You need to know the market’s going to go down sometimes. If you’re not ready for that, you shouldn’t own stocks. And it’s good when it happens. – Peter Lynch
Hopes that inflation may have peaked were dashed on Friday when the consumer price index (CPI) for May came in hotter than expected, causing the major stock averages to tumble that resulted in losses of about 5% for the week. The Dow Jones Industrial Average has now been down for 10 of the last 11 weeks while the S&P 500 Index and the Nasdaq Composite Index have fallen in 9 of the past 10 weeks as inflation continues to get worse. The May CPI rose 8.6% year over year, the highest level since 1981, as the headline number that includes both food and energy prices jumped 1% for the month. Even though average hourly earnings rose for the month, real wages fell when inflation was taken into account. The data likely ensures that the Federal Reserve will raise interest rates by at least 50 basis points (a basis point is one hundredth of one percent) in June and July and possibly again in September to bring down inflation. The only good news last week was that China removed Covid-related restrictions and was making progress in reopening its economy after the shutdowns. The country could be close to operating at near-full capacity within a month, which could boost the economy and ease supply chain disruptions. In the U.S., mortgage demand hit its lowest level in 22 years due to rising interest rates and lack of available listings. The Atlanta Federal Reserve also lowered its forecast for second quarter GDP growth to just 0.9% and the World Bank cut its global growth forecast as well. Oil prices continued their upward climb, too, as West Texas Intermediate crude oil rose to over $120 a barrel, causing gas prices to be up nearly 50% since last year. Not only did stocks sink after the May inflation data was released, but bond prices fell and yields rose as the 2-year Treasury yield jumped to 3.06% while the 10-year Treasury yield climbed to 3.16%. With the Fed likely to remain aggressive in its efforts to reduce inflation, the odds that it can do so without causing a recession are becoming less probable.
The preliminary University of Michigan consumer sentiment index for June fell to 50, which was much lower than expected and the lowest level ever recorded by the survey as the rising cost of food, gas and other essentials weighed on consumers. Weekly jobless claims were 229,000, higher than the estimate of 210,000, and the highest level since January.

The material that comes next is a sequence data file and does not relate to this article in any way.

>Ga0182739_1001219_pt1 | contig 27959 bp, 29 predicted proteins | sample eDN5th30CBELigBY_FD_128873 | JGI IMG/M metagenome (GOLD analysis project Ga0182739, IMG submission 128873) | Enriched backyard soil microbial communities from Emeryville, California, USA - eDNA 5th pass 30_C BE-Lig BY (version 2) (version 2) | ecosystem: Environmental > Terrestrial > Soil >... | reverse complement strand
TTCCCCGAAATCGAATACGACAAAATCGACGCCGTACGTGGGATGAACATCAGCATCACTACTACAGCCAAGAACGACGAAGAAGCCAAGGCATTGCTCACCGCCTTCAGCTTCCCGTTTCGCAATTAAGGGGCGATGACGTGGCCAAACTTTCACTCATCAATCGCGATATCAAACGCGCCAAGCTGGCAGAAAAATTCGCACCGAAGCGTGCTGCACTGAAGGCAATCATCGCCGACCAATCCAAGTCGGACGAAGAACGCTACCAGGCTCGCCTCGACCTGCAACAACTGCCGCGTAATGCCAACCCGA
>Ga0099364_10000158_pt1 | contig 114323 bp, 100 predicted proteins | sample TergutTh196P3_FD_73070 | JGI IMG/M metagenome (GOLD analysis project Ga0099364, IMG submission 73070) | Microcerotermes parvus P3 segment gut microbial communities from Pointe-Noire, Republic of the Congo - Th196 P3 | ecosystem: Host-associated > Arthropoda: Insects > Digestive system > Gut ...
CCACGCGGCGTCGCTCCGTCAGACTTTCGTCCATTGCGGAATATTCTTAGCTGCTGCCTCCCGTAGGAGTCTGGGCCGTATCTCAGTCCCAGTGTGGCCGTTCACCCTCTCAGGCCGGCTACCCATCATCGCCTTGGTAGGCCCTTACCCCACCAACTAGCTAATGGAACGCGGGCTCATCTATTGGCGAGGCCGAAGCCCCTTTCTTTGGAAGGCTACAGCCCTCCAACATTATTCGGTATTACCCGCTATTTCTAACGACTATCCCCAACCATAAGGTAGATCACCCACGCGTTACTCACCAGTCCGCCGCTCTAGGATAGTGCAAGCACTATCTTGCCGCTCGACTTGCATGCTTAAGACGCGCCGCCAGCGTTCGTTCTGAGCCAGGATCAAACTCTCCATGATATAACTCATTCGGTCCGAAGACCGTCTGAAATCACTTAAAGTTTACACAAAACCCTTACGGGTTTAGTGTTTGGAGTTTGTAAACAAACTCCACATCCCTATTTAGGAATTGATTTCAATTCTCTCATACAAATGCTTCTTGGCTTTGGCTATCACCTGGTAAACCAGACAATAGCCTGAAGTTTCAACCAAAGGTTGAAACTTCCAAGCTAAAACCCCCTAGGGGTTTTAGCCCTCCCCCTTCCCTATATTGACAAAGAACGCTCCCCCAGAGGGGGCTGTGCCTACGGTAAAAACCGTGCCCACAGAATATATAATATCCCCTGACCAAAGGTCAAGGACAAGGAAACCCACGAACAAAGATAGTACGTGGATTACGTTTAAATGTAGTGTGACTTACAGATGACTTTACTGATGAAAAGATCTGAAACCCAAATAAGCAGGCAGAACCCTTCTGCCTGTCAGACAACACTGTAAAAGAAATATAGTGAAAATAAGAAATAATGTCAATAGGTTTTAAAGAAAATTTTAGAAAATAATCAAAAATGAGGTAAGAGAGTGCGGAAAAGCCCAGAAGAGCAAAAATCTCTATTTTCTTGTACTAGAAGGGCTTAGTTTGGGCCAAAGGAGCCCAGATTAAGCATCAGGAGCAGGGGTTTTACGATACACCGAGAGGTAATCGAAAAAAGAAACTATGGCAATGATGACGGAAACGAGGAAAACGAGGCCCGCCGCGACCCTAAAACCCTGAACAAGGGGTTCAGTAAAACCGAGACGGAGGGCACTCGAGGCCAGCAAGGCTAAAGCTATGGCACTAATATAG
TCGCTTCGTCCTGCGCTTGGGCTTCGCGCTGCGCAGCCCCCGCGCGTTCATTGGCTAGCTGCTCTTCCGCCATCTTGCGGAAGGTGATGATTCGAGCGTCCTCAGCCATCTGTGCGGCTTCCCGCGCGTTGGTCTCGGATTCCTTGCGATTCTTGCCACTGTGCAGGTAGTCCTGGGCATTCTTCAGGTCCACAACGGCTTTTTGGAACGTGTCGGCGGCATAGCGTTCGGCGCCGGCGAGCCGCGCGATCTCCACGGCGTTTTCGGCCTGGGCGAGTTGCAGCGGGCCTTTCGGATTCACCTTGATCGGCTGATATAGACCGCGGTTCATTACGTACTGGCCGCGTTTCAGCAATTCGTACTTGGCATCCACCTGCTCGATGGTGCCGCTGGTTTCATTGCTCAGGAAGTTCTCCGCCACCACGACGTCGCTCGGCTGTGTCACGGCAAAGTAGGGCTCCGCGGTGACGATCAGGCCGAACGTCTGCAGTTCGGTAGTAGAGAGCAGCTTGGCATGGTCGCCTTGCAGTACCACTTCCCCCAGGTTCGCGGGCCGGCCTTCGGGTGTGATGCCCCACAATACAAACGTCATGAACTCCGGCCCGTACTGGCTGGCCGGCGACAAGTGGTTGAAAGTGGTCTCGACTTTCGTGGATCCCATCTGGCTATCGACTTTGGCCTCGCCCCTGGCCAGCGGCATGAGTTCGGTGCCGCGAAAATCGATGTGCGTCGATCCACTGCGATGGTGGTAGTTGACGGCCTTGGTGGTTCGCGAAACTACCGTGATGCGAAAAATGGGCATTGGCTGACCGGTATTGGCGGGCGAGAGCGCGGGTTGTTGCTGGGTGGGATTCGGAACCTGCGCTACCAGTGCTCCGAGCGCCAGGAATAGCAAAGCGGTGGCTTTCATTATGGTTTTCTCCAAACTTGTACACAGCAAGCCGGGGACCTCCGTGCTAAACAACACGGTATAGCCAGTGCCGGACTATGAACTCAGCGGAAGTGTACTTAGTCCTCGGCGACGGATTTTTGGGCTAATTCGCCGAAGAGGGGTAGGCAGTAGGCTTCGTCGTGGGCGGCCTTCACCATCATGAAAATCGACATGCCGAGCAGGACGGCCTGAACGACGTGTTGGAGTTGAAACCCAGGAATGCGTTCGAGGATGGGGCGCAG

The European Central Bank (ECB) raised its benchmark interest rate for the first time in 11 years and announced that it will raise it by 25 basis points at its July meeting and again in September as annual consumer inflation hit a record high in May.
For the week, the Dow Jones Industrial Average fell 4.6% to close at 31,392 while the S&P 500 Index lost 5.1% to close at 3,900. The Nasdaq Composite Index dropped 5.6% to close at 11,340.
The May producer price index (PPI) is expected to increase nearly 11% while retail sales in May are expected to increase only modestly and be less than in April. Leading economic indicators for May are forecast to show a modest decline after a similar drop in April. May housing starts are expected to approximate numbers posted in April.
The Federal Open Market Committee (FOMC) meets this week and is expected to raise the federal funds rate by 50 basis points.
There are just a handful of quarterly earnings reports this week and the most notable of these are Oracle, Adobe and Kroger.
The Federal Reserve’s two-day meeting is undoubtedly the most important event this week, especially coming after the hotter than expected consumer price index (CPI) that was released on Friday. Most economists and investment strategists expect the Fed to raise the federal funds interest rate by a half of one percent in keeping with its previous guidance, although some fear a 75-basis point increase after the surprisingly high CPI number. However, the Fed has previously emphasized that it does not want to surprise the markets but, instead, manage expectations. What may be more important to investors is what Federal Reserve Chairman Jerome Powell says in his press conference after the meeting in terms of the Fed’s plan for future interest rate hikes. The forecast for the federal funds rate at year-end has risen to about 2.70% from about 1.90% just three months ago. While the Fed wants to raise interest rates to bring down high inflation, it doesn’t want to be too aggressive and cause the economy to slide into a recession. It’s also important to watch the action of the bond market as Treasury yields rose after the release of the CPI report and the yield curve (the difference between short-term bond yields and long-term bond yields) flattened. The difference between the yield on the 2-year Treasury (3.06%) and the yield on the 10-year Treasury (3.16%) was only 10 basis points. If the yield on the 2-year were to move above the yield on the 10-year, the yield curve would be inverted, suggesting that the odds of a recession have increased.